Two major issues that continue to plague the low-end system. First is that hard drive recommendation. If a large corporation is buying a bunch of computers, $10 times 1000 is going to be noticeable. For anyone else, you might as well just go with the 80GB drive and be done with it. Volume levels of the WD drives leave something to be desired, though.

    The other issue is the RAM. You increase the CPU and motherboard costs $40 in the alternative recommendations, mostly for people that want decent gaming performance. You increase the graphics $9, again mostly for low-end gamers. You increase the RAM costs $15, but the difference between CAS 2.5 and CAS2.0 RAM with a low-end system sporting 256 MB of RAM is going to be virtually non-existent. How about something more useful like bumping the price up $37 and recommending a 512 MB Mushkin DIMM like this one: http://www.newegg.com/app/ViewProductDesc.asp?desc... Anyone trying even moderate gaming under Windows XP is going to start encountering severe problems with the more recent games running on 256 MB of RAM.

    Finally, that Foxconn case is just fugly. If you're going to recommend that people buy the extra $20 Sparkle power supply for a total of $61 on the case, there are a lot of other options. $72 for the Antec SLK2650-BQE is one option that would only add $11, and you get an Antec 350W PSU instead of a generic 300W PSU. http://www.newegg.com/app/viewproductdesc.asp?desc...

    Since you didn't provide this, let's put it in the comments (and I'll throw in my RAM and case suggestions):

    Alternative Low-to-midrange System:
    Athlon XP 2500+ CPU: $80
    Abit NF7-S: $86
    512 MB PC3200 Mushkin: $87
    Radeon 9200: $52
    17" NEC Monitor: $166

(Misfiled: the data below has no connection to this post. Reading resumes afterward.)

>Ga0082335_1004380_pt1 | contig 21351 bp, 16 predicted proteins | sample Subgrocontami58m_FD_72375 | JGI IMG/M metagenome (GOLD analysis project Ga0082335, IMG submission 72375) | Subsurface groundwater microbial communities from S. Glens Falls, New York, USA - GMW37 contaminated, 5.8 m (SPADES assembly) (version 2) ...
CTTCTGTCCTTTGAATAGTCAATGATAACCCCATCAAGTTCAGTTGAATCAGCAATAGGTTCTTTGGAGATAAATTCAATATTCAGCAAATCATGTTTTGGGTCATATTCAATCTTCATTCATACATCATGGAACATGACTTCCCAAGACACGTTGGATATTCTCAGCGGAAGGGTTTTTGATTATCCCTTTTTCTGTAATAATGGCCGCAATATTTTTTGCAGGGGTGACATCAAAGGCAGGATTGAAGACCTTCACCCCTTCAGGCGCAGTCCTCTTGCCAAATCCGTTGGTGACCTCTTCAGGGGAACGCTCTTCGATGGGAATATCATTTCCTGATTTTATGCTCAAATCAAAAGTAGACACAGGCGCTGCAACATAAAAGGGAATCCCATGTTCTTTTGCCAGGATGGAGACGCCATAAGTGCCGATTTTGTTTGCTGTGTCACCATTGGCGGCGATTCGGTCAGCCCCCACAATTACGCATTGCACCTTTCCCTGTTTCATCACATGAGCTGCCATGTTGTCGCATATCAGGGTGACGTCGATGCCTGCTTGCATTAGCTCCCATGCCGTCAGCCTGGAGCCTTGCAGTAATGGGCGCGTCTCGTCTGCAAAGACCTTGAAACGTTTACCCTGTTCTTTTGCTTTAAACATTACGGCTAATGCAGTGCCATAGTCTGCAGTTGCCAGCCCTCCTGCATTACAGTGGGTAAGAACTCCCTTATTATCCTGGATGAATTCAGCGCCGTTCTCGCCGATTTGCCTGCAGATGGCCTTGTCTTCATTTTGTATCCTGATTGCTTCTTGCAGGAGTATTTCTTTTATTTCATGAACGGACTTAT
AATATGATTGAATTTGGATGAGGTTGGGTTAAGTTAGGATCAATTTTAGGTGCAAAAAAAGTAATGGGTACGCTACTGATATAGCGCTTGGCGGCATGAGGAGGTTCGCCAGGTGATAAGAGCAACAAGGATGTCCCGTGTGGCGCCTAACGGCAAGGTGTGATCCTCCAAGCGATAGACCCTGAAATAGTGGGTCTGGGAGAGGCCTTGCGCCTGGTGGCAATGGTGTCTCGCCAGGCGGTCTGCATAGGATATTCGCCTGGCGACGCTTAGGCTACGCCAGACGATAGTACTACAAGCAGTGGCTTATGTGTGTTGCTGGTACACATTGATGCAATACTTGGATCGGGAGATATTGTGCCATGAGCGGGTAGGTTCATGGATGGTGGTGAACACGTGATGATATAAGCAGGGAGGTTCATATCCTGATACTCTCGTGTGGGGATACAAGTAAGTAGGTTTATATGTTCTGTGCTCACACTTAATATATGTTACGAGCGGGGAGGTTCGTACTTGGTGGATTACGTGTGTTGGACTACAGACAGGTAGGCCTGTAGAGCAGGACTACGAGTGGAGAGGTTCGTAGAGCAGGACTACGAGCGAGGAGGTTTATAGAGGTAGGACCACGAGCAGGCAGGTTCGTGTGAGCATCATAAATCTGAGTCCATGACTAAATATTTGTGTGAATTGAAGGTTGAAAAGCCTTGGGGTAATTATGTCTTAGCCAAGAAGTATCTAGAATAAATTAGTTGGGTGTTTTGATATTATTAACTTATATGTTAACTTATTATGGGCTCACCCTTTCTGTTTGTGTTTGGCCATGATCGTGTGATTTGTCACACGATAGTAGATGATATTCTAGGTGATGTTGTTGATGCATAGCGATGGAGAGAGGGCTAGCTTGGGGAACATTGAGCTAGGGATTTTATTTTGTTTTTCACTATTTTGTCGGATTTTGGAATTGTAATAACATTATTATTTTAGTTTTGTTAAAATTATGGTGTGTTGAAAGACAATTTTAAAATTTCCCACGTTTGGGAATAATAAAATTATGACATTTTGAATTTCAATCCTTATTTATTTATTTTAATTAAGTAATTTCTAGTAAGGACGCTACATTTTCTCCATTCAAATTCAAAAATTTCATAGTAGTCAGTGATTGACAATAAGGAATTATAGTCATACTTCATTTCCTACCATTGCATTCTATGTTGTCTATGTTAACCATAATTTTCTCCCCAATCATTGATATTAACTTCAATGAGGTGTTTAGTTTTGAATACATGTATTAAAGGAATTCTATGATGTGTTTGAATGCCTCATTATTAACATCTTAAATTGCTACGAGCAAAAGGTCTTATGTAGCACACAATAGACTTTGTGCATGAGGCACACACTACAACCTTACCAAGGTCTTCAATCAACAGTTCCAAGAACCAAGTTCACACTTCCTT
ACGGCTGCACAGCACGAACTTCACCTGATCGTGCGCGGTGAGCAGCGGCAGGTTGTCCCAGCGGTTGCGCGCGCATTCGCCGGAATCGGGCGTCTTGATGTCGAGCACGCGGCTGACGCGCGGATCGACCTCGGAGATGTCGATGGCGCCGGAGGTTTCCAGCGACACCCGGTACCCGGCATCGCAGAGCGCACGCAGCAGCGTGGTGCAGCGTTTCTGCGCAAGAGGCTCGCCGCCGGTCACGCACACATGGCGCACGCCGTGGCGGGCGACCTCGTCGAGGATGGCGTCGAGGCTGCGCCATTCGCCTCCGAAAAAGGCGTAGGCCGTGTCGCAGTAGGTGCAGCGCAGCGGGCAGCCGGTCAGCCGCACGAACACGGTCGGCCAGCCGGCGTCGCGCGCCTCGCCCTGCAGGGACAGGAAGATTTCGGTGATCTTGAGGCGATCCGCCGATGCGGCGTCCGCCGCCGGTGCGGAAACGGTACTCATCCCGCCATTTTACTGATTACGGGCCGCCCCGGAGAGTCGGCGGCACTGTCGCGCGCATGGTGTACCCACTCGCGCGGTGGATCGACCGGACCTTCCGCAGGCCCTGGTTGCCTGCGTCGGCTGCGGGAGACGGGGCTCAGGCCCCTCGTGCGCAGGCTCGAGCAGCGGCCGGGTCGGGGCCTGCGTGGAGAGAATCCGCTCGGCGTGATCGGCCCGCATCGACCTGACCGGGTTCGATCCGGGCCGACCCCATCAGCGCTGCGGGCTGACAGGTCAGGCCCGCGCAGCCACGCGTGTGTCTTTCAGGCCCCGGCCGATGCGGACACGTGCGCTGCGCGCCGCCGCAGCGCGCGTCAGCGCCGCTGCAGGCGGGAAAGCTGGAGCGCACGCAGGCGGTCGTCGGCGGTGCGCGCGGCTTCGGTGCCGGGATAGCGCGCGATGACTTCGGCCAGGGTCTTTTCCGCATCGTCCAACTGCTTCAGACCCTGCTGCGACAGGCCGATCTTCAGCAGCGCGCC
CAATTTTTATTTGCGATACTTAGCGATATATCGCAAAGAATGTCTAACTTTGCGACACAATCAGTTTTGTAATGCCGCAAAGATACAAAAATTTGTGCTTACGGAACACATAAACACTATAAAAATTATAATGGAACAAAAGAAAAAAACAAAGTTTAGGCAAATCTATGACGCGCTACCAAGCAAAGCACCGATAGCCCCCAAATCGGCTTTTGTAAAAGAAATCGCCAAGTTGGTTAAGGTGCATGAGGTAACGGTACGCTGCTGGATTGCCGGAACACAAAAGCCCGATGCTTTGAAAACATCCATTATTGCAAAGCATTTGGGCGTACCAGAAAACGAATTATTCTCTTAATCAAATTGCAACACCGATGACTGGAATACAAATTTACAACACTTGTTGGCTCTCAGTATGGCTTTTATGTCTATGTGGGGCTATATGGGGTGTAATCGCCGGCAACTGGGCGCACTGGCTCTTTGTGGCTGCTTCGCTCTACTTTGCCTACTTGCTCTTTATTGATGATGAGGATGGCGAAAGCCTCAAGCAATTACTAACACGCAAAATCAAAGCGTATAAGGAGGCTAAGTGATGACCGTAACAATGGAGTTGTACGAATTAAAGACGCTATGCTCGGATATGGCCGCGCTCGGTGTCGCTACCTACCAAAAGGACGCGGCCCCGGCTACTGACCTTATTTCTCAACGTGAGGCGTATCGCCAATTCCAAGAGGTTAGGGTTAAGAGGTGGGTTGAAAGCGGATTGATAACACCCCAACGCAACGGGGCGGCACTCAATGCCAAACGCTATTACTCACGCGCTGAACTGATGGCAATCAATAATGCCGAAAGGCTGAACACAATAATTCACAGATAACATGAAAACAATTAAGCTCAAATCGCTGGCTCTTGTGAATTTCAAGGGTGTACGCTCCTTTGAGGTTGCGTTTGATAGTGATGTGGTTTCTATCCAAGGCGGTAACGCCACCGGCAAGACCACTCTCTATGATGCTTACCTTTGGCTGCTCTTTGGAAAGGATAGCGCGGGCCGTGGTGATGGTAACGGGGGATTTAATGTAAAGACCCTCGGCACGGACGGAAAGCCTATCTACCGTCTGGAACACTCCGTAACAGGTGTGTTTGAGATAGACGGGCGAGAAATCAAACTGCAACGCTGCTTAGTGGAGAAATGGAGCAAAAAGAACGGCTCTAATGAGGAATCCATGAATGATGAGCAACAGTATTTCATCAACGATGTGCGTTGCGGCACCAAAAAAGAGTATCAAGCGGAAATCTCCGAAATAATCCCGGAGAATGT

Antec SLK2650-BQE w/ 350W: $72
    WD 800JB 80GB hard drive: $67
    Lite-On CD-RW/DVD combo: $48
    Creative Speakers: $20
    Integrated audio and network: $0
    --------------------------------
    Total for slightly more expensive - but overall better performing - Low/Mid system: $678

    That took me all of 10 minutes to put those prices together, including finding my alternative RAM and case information. For office use, there's no real need for the alternative, but for low-end gaming, the extra $140 would go a long way toward making the system perform better.
    Reply
  • gherald - Wednesday, June 09, 2004 - link

    #1 I have to agree $10 more for the WD800JB is definately a better deal.

    The article suggests that "Pushing SATA into the low end mainstream is very important for the development of that technology" so the alternative HD should be the WD800JD or perhaps this equivalent Hitachi:
    http://www.newegg.com/app/ViewProductDesc.asp?desc...
    Of course, you'd need the NF7 motherboard for that.

    #6: The reason is 2D graphics quality; Radeons are much better than onboard Geforces. At work half the stations I administer have Geforce 4 MX's directly on the northbridge and the other half have either a radeon 9x00 or ATI Rage pro 128 card. The differences in quality are clearly noticeable.

    As for prices, #4 is right on the money though I would suggest these approximate price ranges:

    Entry-level: $600 +/- $100
    Mid-range: $1100 +/- $200
    High-end: $2000 +/- $500

    #9 your high end limit is way to high. I'd call more than $2500-3000 an 'uber' system.

    #11 the absolute low limit for high-end is clearly $1500; below is most assuredly in upper-mid-range territory. Also, you are misssing the point of overclocking. Yes many high-end and "luxury" systems (as you call them) can be effectively overclocked, but this does not define an "Overclocking System" per se.

    In my opinion an Overclocking System should be roughly 5 to 15% more expensive than a mid-range one, because they'll need a few quality components like a better PSU, quality motherboard, excellent HSF and PC3500+ memory but their goal is often to get the most bang for the buck. This attitude is clearly exemplified these days by the Mobile Barton / NF7r2 crowd.
    Reply
  • Pumpkinierre - Wednesday, June 09, 2004 - link

    Suprised to see those Prescott prices:

    2.4E at $123- $35 below 2.4c. making it a low to mid level system chip

    2.8E 533FSB - ~$30 higher than 2.8E 800MHz FSB or 2.8c - crazy, must be the enthusiast/upgrader/o'clocker's P4 of choice.

    the 3.0 and 3.2 are about the same (but with the 533 P4E ahead in price in the 3.0 rank again!). The 3.4E is still $60 ahead of the 3.4c (why? beyond yields, I dont know) and the EEs are'nt coming down in price unfortunately.
    Reply
  • MDE - Wednesday, June 09, 2004 - link

    You mention that the NF7-S is a.k.a. the AN7, that's not really true, they're different boards, there's a reason Abit didn't name the AN7 the NF7-S 3.0. Reply